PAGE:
Dry winter air: The perfect opportunity for an eco-fix


I have a touch of spring fever already! Dreaming of warm days.

I don’t know about your house, but the air in mine is really dry this time of year.

I have my evaporative humidifier running near the bedroom so sleeping is more pleasant, though it’s too small to handle the entire house. This is the perfect time for a little environmentalism!

I line dry my clothing all year, minus those select summer days when the humidity makes it nearly impossible, and, okay, if I’m super short on time or patience I sometimes throw all those little socks and undies in the dryer. And for just a few minutes to stop stiff towels (why do they get this way?). Otherwise, always. During the winter, my house air straight-up needs this extra moisture, and clothes dry pretty quickly.

There isn’t a place to hang a large clothesline outside, so I just rigged some rope and small carabiners, which I wrap around a post on my porch railing at each end and connect back to the rope. Super easy.

A collapsible rack that I can stash behind something when not in use is great for both inside and outside, if it’s not too windy since mine tips over easily.

I also have one of those three-panel accordion room dividers, which is perfect for hanging shirts on (on hangers), or throwing a sheet or blanket over. Mine happens to have support bars across it here and there to hang things from. Thanks to my sister Jamie who saw this for $5 at a yard sale many years ago and thought I would like it!


What about the shower curtain rod in your home? Is there a time of day when no one is showering that it could be used to hang wet clothing on hangers?

I’m willing to live with the slight unsightly-ness hanging clothes causes in my house, though there have been a couple of awkward moments when someone has knocked on my door and almost certainly seen my undergarments hanging behind me.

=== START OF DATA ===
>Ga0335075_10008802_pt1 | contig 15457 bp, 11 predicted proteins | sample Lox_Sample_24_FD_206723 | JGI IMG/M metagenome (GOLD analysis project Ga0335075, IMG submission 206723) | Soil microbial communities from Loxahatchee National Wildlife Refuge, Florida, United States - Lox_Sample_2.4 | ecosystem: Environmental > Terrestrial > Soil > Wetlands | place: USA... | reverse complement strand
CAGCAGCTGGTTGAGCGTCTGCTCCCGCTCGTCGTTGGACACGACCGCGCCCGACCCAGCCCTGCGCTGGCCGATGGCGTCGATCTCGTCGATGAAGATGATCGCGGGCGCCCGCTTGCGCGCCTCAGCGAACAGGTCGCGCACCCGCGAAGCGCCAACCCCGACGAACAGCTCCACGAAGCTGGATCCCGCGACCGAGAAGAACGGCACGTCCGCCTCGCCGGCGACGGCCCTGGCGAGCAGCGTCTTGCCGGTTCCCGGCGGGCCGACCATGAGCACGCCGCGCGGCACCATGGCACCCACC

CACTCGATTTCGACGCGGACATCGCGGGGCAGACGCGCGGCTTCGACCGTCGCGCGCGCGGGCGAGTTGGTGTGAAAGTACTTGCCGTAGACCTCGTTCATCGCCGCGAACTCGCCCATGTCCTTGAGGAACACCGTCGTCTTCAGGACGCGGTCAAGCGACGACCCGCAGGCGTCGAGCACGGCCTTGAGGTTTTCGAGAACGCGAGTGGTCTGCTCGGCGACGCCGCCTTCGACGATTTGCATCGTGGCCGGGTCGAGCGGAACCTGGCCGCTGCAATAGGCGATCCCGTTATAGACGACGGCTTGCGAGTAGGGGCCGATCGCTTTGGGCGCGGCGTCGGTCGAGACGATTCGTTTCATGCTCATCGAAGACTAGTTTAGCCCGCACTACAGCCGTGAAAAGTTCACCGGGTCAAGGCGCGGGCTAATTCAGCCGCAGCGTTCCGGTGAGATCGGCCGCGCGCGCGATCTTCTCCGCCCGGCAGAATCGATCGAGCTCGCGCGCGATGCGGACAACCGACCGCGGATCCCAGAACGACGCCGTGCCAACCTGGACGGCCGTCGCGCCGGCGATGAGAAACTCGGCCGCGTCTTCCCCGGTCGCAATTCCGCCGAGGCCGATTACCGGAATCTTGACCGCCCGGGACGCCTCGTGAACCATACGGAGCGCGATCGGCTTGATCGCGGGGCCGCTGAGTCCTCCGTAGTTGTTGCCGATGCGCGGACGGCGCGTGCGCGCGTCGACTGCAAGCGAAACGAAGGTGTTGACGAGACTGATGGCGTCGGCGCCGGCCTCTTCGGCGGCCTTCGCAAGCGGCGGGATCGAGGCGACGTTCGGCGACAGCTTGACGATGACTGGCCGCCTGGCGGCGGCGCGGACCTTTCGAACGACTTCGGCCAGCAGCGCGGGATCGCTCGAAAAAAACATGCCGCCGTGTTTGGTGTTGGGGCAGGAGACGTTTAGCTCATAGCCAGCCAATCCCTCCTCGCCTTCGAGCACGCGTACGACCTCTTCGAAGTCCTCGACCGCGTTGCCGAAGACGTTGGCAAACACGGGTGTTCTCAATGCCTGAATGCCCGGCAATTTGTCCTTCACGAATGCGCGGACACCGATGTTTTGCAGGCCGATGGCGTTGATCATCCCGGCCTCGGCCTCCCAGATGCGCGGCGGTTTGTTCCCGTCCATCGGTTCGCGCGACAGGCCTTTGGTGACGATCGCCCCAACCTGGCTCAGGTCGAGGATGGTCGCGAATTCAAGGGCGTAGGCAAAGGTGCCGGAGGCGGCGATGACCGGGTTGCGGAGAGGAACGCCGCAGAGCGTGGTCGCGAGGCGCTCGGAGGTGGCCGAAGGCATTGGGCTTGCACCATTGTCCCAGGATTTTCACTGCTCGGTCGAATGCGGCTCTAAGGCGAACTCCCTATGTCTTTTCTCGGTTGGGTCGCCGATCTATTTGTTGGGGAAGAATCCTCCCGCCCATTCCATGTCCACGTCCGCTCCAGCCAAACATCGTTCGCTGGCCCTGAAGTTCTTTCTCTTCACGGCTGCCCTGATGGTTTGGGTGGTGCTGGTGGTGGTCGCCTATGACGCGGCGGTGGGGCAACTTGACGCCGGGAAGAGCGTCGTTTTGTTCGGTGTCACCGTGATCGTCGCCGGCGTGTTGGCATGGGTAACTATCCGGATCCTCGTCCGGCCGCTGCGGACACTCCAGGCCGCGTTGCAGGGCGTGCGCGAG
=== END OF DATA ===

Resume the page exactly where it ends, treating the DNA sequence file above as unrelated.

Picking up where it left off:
Hey, the room where the door is just happens to be the least-used thus most-convenient clothes-drying location. Consider this official notice, friends, that this is the risk you take when knocking on my door ;). Really, so what? Honestly though, in the summer, I tend to put socks and sports bras outside, but still hang the rest inside, considering my neighbors are so close.

So for times like this when I need the humidity, line drying in the house helps. It also (supposedly) extends the life of your clothing. The primary reason I do it is just to cut back on electricity consumption. Why run electricity to heat up an appliance in the summer when there’s a hot sun outside?! Toward that end, I also wear the same clothes multiple times whenever possible, saving electricity and water. There’s generally no reason I can’t wear the same shirt and pants multiple times. Some of this may be a benefit of working from home (no one else will even notice if my shirt’s a little wrinkled!). If this doesn’t work for you, consider at least rewearing the clothes you sleep in.

Apparently once a sign of pride1, many in the US see clotheslines these days in a negative light. Some cities or neighborhoods ban line drying outside for aesthetic reasons, though many states are working to stop that. If that’s the case where you live, you still have inside your house to take into consideration :). Hopefully, this view will continue to shift to one of good for the environment.

According to a 2009 government survey, 85% (74.4 million) of the households surveyed in the US put their clothes in the dryer after every load they wash2, and it’s costing us $9 billion dollars per year.3 How’s that for another reason to give it a try?


Additional resources:

SHOP – http://realgoods.com/wooden-clothes-dryer-rack – Drying rack made from sustainably harvested wood. Made in Maine by a generations-old family business.

SHOP – http://countrylife.lehmans.com/grandmas-pegs-make-laundry-day-a-little-greener – Recycled clothespins.

SHOP/DIY – https://www.pinterest.com/explore/clothes-drying-racks – If Pinterest is your thing for ideas, here you go.

http://laundrylist.org/about – Working toward making it hip to line dry, and to stop ordinances that make it illegal.

http://www.dryingforfreedom.com – A documentary I just discovered today!




1. http://www.theguardian.com/commentisfree/2014/aug/07/ditch-tumble-dryer-use-washing-line-laundry – A bit of washing history

2. http://www.eia.gov/consumption/residential/data/2009/?src=%E2%80%B9%20Consumption%20%20%20%20%20%20Residential%20Energy%20Consumption%20Survey%20%28RECS%29-b2#appliances

3. http://www.nrdc.org/energy/efficient-clothes-dryers.asp

Featured image: © Chaoss | Dreamstime.com
Second image: © Sunny DiMartino